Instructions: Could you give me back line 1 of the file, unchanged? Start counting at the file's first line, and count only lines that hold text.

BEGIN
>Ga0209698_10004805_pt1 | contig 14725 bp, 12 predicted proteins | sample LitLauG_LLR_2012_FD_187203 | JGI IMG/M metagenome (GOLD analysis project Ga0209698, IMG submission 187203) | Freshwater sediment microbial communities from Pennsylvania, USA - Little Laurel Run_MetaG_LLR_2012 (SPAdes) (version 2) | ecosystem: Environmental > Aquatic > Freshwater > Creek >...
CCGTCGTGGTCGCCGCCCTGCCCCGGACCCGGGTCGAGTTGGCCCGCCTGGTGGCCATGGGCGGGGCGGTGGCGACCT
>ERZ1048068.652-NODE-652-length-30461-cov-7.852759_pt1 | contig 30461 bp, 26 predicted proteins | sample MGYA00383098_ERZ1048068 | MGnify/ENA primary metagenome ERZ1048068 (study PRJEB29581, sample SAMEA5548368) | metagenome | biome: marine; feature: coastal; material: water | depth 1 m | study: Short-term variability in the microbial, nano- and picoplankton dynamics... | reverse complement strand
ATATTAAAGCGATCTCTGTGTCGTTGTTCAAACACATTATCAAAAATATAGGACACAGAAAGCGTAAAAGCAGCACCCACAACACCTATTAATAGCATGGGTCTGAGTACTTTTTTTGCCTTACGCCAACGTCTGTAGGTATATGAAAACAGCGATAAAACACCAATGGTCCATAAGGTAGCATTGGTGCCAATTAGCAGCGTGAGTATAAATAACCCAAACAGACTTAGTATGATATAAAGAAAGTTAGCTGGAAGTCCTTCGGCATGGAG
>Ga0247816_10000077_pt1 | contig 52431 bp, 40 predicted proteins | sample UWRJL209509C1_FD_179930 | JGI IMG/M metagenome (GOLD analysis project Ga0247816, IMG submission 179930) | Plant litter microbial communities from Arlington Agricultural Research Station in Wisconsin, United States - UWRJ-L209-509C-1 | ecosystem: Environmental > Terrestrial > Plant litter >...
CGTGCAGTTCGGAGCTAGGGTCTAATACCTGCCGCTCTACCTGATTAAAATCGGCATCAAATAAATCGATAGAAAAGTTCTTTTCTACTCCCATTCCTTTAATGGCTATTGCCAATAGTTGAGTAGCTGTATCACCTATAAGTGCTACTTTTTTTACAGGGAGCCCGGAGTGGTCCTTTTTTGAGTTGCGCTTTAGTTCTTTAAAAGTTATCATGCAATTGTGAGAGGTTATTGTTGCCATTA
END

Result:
>Ga0209698_10004805_pt1 | contig 14725 bp, 12 predicted proteins | sample LitLauG_LLR_2012_FD_187203 | JGI IMG/M metagenome (GOLD analysis project Ga0209698, IMG submission 187203) | Freshwater sediment microbial communities from Pennsylvania, USA - Little Laurel Run_MetaG_LLR_2012 (SPAdes) (version 2) | ecosystem: Environmental > Aquatic > Freshwater > Creek >...